The tracks you will be riding on are rich in history, having connected and shaped our communities for almost 150 years. Shipping magnate Thomas Cornell made his fortune operating a fleet of steamboats along the Hudson River, providing vital transportation services for a growing region. Cornell envisioned a railroad connecting the Great Lakes with the Hudson River, carrying passengers and cargo year round and opening up the interior of New York State.
The Rondout & Oswego Railroad was chartered in 1866, and construction began in 1868. The railroad reached Olive Branch (Town of Shokan) in 1869 and Phoenicia in 1870. The railroad was extended to Arkville in 1871 and Roxbury in 1872, before it was taken over by the New York, Kingston & Syracuse Railroad.
The Ulster & Delaware Railroad took over in 1875, and immediately looked towards expansion. In 1881, a narrow gauge branch was built from Phoenicia up to Hunter. The connecting Kaaterskill Railway was acquired in 1892, extending the line to Tannersville. in 1895, the eastern terminal of the railroad was extended from Rondout to Kingston Point, allowing for a direct connection with the boats serving New York and Albany on the Hudson River. The railroad completed construction to its western terminal and finally reached Oneonta and a connection with the Delaware & Hudson Railway in 1900.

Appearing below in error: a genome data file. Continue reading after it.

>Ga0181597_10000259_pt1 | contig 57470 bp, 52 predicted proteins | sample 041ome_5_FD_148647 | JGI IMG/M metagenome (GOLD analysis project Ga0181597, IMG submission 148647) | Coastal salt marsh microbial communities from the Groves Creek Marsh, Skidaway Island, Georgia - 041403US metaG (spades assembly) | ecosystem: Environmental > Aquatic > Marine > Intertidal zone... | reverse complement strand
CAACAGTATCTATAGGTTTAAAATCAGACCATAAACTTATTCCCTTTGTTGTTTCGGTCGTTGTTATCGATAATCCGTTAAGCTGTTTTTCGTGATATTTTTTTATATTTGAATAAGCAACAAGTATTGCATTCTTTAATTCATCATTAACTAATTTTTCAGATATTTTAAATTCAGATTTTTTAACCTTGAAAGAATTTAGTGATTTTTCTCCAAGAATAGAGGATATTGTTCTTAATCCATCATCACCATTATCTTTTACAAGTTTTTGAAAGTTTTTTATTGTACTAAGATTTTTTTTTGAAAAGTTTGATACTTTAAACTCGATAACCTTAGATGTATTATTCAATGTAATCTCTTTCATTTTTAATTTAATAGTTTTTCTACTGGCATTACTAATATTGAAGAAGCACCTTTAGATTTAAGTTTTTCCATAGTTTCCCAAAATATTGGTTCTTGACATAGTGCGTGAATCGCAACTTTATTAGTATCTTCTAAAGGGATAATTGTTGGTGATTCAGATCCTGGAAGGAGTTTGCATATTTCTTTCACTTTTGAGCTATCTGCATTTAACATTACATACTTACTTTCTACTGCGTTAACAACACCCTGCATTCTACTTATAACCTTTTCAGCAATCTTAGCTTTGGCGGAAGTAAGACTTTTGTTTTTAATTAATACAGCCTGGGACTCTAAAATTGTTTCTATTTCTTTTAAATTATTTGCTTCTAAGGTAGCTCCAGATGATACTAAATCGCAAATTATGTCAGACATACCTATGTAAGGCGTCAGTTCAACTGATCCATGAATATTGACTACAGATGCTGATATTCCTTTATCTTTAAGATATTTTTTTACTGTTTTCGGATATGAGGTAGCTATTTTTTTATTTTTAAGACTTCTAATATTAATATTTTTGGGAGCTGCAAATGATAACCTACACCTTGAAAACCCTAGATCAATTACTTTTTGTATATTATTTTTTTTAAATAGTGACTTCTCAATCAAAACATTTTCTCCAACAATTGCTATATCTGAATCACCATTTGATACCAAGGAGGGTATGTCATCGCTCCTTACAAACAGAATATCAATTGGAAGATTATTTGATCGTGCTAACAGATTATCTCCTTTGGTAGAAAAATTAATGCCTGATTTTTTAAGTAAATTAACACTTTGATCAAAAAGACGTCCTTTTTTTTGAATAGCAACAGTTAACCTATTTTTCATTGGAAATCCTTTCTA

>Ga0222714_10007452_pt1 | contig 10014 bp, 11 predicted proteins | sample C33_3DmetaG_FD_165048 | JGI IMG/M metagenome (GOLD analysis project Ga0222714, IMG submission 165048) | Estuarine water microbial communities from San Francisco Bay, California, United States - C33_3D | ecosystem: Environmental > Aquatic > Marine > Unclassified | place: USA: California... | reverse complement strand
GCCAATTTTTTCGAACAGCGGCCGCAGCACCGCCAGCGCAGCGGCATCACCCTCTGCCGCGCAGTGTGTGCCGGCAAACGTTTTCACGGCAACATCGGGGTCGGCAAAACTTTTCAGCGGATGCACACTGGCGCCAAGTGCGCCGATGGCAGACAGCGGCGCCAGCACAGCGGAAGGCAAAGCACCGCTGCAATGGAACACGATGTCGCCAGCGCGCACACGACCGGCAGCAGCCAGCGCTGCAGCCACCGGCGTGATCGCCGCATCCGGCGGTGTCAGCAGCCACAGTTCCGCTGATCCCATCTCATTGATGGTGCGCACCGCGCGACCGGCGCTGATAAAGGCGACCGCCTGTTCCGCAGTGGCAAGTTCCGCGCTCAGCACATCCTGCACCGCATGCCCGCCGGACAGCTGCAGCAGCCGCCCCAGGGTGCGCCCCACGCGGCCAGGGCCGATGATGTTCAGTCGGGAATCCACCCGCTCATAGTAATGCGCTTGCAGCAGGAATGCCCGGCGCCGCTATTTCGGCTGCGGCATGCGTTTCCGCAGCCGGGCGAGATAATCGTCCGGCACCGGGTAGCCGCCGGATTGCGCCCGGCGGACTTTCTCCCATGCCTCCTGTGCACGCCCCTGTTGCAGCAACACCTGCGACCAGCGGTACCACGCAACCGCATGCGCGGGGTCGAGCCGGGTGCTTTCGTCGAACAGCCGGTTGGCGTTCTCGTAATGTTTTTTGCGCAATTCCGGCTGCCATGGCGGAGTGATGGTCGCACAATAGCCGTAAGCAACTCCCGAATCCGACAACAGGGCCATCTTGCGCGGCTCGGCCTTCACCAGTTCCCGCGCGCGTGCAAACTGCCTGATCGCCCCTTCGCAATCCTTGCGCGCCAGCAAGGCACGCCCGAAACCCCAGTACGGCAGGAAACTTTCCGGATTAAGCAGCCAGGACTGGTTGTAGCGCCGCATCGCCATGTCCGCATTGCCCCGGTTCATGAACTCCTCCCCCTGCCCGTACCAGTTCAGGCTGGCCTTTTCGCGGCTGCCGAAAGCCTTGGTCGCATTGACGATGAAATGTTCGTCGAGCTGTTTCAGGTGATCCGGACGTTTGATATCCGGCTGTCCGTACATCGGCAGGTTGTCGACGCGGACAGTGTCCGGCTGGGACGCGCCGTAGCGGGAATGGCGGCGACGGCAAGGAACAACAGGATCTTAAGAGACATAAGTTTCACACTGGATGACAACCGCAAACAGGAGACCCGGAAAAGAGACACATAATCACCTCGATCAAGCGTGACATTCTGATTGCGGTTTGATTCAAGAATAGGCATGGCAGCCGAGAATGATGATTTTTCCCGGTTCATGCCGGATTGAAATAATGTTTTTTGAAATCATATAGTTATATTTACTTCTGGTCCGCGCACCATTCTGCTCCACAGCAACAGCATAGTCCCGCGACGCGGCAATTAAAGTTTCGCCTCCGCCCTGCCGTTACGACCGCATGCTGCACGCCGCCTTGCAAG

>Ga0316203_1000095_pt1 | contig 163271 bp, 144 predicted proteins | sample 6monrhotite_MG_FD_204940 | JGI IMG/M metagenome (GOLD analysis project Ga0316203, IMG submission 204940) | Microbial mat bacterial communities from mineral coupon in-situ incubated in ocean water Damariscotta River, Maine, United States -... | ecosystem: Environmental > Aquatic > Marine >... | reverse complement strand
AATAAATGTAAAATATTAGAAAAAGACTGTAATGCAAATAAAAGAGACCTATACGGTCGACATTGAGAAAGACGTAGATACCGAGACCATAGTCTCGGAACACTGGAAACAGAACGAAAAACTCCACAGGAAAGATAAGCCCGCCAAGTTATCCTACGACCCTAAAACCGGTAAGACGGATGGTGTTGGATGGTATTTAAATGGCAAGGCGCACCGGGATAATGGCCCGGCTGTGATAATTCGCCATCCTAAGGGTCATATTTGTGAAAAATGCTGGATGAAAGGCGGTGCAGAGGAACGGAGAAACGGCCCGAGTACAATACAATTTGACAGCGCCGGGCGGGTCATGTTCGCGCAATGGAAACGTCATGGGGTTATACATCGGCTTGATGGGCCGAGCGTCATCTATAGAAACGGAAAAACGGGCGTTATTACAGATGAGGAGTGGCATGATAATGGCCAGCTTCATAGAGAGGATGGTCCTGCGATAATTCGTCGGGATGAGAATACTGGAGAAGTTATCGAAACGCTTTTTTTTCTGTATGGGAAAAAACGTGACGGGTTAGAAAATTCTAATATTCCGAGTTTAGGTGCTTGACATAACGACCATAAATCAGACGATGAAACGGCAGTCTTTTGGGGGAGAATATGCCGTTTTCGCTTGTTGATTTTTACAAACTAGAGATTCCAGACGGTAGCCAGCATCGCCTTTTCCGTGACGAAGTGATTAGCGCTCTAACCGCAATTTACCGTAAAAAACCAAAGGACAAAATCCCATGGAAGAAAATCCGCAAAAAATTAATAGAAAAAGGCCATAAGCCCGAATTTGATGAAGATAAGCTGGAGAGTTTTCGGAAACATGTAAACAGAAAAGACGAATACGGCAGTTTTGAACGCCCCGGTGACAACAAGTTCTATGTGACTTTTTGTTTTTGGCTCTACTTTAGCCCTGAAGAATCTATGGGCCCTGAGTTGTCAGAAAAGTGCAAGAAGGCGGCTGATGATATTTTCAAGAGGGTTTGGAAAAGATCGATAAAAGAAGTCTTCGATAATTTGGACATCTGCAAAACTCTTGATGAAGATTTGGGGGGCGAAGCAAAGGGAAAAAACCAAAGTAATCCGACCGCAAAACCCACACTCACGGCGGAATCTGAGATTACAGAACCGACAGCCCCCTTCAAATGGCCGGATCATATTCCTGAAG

Trains carried vital freight and tourist traffic to and from the Catskills. Bluestone for the sidewalks of New York was quarried here and dairy products from Ulster and Delaware County farms were rushed to the city by rail. As one of the first all-weather routes into the Catskills, the railroad enjoyed considerable success bringing vacationers to the grand hotels and boarding houses by the thousands. In 1913, more than 676,000 passengers rode the U&D to the Catskills.